How does Spider-Man use his web?

On top of his organic webbing, which allowed him to use vibrations in the strands to sense people, his entire body could now stick to surfaces, and he could even use night vision.

Spider-Man’s web-shooters are twin devices, which he wears on his wrists beneath the gauntlets of his costume, that can shoot thin strands of a special “web fluid” (the chemical composition of which is not known, but which is described–see below–as being a “shear-thinning” substance) at high pressure.

By weaving his webs into discs beneath his feet, he can walk across water or fire. Given enough time, Spider-Man can even create sculptures out of his webbing, which will turn into a sticky mess on anyone who takes a swing at them.

One of Peter’s problems with his web-shooters is getting them past metal detectors. At one point, he had to disassemble them and put the components amongst his camera equipment to get through airport security. As a result, he contemplated making them out of another material.

Thor  is the Norse god of thunder, the sky, and agriculture. He is the son of Odin, chief of the gods, and Odin’s consort Jord (Earth) and husband of the fertility goddess Sif, who is the mother of his son Modi and daughter Thrud; his other son, Magni, may be from a union with the giantess Jarnsaxa.

Thor was the defender of Asgard, realm of the gods, and Midgard, the human realm, and is primarily associated with protection through great feats of arms in slaying giants. The majority of the tales featuring Thor, in fact, put him in conflict with a giant or with his nemesis the Midgard Serpent, a monstrous snake who coils and twists itself around the world. Like almost all of the Norse gods, Thor is doomed to die at Ragnarok, the end of the world and twilight of the gods, but falls only after killing the great serpent with his powerful hammer Mjollnir, dying to its poison; his sons Magni and Modi survive Ragnarok along with a small number of other gods and inherit his hammer which they use to restore order.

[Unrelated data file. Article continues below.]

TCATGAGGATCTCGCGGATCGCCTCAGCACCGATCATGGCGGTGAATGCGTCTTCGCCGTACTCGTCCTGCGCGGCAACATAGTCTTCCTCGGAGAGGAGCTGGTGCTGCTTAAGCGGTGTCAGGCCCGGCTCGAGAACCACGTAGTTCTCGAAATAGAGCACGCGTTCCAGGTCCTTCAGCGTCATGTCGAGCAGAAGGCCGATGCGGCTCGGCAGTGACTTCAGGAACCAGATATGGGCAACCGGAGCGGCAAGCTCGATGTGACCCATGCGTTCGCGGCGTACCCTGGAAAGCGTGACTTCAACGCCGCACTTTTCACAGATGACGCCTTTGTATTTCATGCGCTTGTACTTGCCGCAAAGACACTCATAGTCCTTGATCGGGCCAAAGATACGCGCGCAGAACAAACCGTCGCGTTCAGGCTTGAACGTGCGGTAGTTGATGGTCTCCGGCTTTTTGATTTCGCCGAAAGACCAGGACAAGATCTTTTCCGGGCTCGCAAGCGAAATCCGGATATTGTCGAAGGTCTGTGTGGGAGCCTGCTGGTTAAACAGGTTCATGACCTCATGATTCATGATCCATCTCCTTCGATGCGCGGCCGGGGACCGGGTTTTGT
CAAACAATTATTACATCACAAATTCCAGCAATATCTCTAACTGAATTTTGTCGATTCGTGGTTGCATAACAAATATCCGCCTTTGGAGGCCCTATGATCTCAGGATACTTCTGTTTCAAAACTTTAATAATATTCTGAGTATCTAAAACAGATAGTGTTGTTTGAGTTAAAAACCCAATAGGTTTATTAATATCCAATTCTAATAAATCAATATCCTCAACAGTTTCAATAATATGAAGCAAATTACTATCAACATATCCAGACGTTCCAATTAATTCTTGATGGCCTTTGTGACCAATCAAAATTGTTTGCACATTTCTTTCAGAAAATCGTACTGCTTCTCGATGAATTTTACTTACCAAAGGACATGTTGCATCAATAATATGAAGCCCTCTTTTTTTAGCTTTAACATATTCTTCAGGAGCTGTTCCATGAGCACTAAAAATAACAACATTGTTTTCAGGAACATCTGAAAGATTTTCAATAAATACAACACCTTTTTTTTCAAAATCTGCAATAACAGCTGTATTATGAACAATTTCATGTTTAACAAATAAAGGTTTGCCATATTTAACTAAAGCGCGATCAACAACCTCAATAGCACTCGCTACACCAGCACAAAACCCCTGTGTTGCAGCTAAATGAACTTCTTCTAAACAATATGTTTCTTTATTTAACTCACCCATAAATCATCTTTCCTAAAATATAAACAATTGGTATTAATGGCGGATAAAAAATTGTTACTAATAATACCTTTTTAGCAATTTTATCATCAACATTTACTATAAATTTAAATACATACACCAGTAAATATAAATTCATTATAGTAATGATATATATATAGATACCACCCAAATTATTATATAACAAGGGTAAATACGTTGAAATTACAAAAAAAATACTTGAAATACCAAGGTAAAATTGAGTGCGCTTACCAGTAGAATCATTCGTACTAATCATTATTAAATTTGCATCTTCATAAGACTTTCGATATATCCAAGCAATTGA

He developed from the earlier Germanic god Donar and became the most popular deity of the Norse pantheon. Thor continues as a popular god in the present day, too, and the modern English and German words for the fifth day of the week – Thursday and Donnerstag – both allude to Thor/Donar (“Thor’s Day”/“Donar’s Day”). He was thought to have ruled the sky from his land of “Power-Field” or “Plains of Strength” where he built his great hall of Bilskirnir, a palace of 540 rooms.

Thor’s popularity reached its height during the Viking Age (c. 790-1100) at which time he was considered the greatest rival to Christ when, roughly from the 10th century onwards, Christianity was introduced to Scandinavia. More amulets and charms of Thor’s hammer date from the period when Christianity and the Norse religion were in contention than from any other. Christianity finally prevailed and the cult of Thor was gradually replaced by the new religion by the 12th century.

Credit : World History 

Picture Credit : Google

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